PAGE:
Out West Arts: Performance at the end of the world

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The Ring is in the Details

June 09, 2010

Arnold Bezuyen as Loge
Photo: Monika Rittershaus/LAO 2010

I’ve seen LA Opera’s production of Das Rheingold six times now between its run last spring and its reappearance this summer. (In case you are wondering, I’ve paid for all but one of those tickets out of my own pocket, sports fans.) I’ve written plenty about the production and my admiration for it, so I wasn’t going to rehash that here and now after my latest visit to the show on Tuesday. But what I would like to do is shine a light on some names that haven’t gotten quite as much attention as they deserve in this run. You’ve read plenty about director Achim Freyer, conductor James Conlon, and the production’s biggest stars, Linda Watson, John Treleaven, and Placido Domingo. But the Ring calls for a huge cast whose “smaller” roles require as much singing and effort as the starring roles in any number of other operas in the standard repertoire. It takes a large number of vocalists to make a Ring cycle work, and Los Angeles is quite lucky to have as strong a cast as it does. Many are in heavy make-up, big costumes, and sometimes masks that may make them less recognizable to audience members than they would otherwise be. So over the next several days, as I’m visiting the second cycle, I’d like to highlight a few of these folks who are giving it their all, even if in some cases they fly a little bit below the radar in such a mammoth undertaking as Wagner’s Ring.

Arnold Bezuyen
Photo: Jochen Quast

The two people who absolutely make Das Rheingold for me here in Los Angeles are Arnold Bezuyen and Richard Paul Fink. Dutch tenor Bezuyen is particularly identified with the role of Loge. He’s more or less owned the role at the Bayreuth Festival since 1998 and will appear there again later this summer. (This is also true of several other singers in the LA Opera cast.) Although Bezuyen performs regularly across Europe, his appearances in the U.S. have been much less frequent. And hearing him sing Loge here makes me think what a shame that is. His Loge can have real bite and menace in his voice when he needs it. Members of the Los Angeles Opera League will be lucky enough to hear him in a benefit recital this Saturday—that I would so be at if it weren’t for the matter of Messiaen in Ojai. Bezuyen’s performance is remarkable not just for his vocal quality but his reveling in the costume crafted for his character by Achim Freyer and his daughter Amanda. The red suit with matching converse sneakers is most notable for the extra set of arms and hands included in it. Bezuyen’s Loge is certainly unpredictable with a passive aggressive streak and he wields his extra limbs with abandon. His Loge is as playful as the entire world around him, which is saying a lot given the alien nature of Freyer's competing landscape.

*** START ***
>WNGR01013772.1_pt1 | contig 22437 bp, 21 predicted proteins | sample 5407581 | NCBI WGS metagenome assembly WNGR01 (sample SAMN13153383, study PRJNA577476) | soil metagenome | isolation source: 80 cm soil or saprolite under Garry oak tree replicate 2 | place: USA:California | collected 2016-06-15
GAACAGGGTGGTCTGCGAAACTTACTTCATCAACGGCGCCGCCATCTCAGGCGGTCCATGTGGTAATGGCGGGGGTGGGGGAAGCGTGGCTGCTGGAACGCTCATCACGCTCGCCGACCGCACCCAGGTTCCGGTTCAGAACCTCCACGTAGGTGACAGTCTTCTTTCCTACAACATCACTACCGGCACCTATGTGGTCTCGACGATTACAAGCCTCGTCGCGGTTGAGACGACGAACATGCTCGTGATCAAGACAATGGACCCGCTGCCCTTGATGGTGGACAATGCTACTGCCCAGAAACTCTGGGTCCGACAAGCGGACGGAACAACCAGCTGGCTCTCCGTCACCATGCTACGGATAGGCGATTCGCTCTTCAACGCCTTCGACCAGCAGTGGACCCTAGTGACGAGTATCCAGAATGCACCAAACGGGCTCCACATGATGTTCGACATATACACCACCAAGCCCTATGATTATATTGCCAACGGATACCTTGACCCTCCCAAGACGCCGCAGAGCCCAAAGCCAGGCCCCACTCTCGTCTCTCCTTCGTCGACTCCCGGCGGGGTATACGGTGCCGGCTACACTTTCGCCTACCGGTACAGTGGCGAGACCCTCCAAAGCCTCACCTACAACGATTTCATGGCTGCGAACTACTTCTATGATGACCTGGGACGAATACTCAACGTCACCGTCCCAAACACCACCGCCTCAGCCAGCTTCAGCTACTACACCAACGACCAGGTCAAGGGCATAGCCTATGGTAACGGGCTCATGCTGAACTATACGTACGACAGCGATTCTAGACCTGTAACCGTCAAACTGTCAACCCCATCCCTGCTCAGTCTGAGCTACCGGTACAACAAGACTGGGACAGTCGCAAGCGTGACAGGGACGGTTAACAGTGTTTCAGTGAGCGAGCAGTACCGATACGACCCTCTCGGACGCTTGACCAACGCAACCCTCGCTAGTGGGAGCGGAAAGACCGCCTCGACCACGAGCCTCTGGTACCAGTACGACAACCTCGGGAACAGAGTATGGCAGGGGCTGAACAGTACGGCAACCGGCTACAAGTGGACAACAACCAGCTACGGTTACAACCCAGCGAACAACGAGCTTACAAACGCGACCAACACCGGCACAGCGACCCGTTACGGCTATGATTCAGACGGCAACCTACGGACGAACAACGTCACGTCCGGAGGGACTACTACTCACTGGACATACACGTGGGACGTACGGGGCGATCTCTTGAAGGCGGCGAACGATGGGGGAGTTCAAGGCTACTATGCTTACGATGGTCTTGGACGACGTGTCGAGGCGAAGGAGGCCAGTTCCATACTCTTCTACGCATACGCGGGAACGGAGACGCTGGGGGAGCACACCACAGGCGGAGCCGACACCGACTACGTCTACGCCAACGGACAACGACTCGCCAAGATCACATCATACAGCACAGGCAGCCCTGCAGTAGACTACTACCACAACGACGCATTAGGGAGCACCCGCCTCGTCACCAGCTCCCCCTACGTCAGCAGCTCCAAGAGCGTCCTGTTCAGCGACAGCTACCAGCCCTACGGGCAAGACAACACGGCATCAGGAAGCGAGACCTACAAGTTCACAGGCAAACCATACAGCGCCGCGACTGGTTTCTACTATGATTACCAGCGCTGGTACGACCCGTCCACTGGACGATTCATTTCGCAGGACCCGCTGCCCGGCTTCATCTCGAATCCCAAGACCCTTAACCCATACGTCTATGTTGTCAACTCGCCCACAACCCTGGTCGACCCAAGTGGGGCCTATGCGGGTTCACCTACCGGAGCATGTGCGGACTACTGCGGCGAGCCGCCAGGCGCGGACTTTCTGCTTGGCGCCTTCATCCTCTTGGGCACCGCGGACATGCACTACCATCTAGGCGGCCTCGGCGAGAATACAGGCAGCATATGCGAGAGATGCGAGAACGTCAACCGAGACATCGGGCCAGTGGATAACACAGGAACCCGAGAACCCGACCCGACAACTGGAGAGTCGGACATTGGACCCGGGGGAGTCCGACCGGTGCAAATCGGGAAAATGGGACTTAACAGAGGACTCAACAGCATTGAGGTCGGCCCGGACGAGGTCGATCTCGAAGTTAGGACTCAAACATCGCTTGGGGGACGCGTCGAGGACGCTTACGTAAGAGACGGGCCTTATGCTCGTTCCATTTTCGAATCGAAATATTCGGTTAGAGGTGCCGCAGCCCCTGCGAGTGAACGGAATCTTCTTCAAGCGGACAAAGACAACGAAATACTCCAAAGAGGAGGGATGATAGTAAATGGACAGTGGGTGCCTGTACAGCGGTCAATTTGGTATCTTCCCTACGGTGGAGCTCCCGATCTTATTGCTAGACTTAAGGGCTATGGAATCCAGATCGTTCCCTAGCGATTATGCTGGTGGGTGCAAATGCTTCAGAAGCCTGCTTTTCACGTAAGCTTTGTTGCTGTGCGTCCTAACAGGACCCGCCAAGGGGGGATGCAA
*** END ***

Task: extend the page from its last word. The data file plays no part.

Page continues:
Richard Paul Fink as Ablerich
Photo: Monika Rittershaus/LAO 2010

American baritone Richard Paul Fink, on the other hand, is an very well-known quantity to American audiences. His Alberich, one of the most respected in the world, has been seen at the Metropolitan Opera on a number of occasions, and he comes to Los Angeles replacing Gordon Hawkins who appeared in the original run of the production here last spring. I would say Fink’s profile is rising, but that would belittle his many achievements in a career marked with numerous excellent performances in a variety of roles around the world. Outside of Alberich, he recently appeared as Nabucco in San Diego and had a well-received turn as Edward Teller in Adams’ Doctor Atomic. I’m especially looking forward to his performance as Henry Kissinger in Adams’ Nixon in China at the Met next February and as Wozzeck in Santa Fe in 2011. His Alberich is forceful, sharp and he delivers the curse impeccably. Like Bezuyen, he takes his costumes limitations and makes them assets. Alberich is one of the characters masked throughout the entire production leaving him no chance to use his facial expressions. On the other hand, this absence allows for a broader physicality in the role. Fink hams up Alberich’s vanity and incompetence as a suitor with histrionic gestures that would look ridiculous in any other setting. But here, behind the mask, in a world beyond the audience’s recognition, they work exceedingly well. It’s that ability to adapt to different situations in a role that is incredibly familiar to him that makes him so fascinating as a performer. So there are two more great reasons to see Das Rheingold in its final outing here on the 18th if you haven’t already.

Richard Paul Fink



I agree that both Loge and Alberich were two of the best formed characters in the LA Ring – and that, as you state, comes down to the singer-actors behind the masks/makeup. But, of course, those of us who live in Seattle have enjoyed Mr. Fink's richly malevolent Alberich (and other performances) over the last few years. He really is a singer who deserves to be more widely appreciated.
While I agree with your praise of Bezuyen and Fink, I can't help but wonder if you got a press kit....
Actually, all of the information above came from the Rheingold program and my own personal experience seeing them. It does read like a press kit, I'll admit, and that's because I think they both deserve a little more attention in all this.
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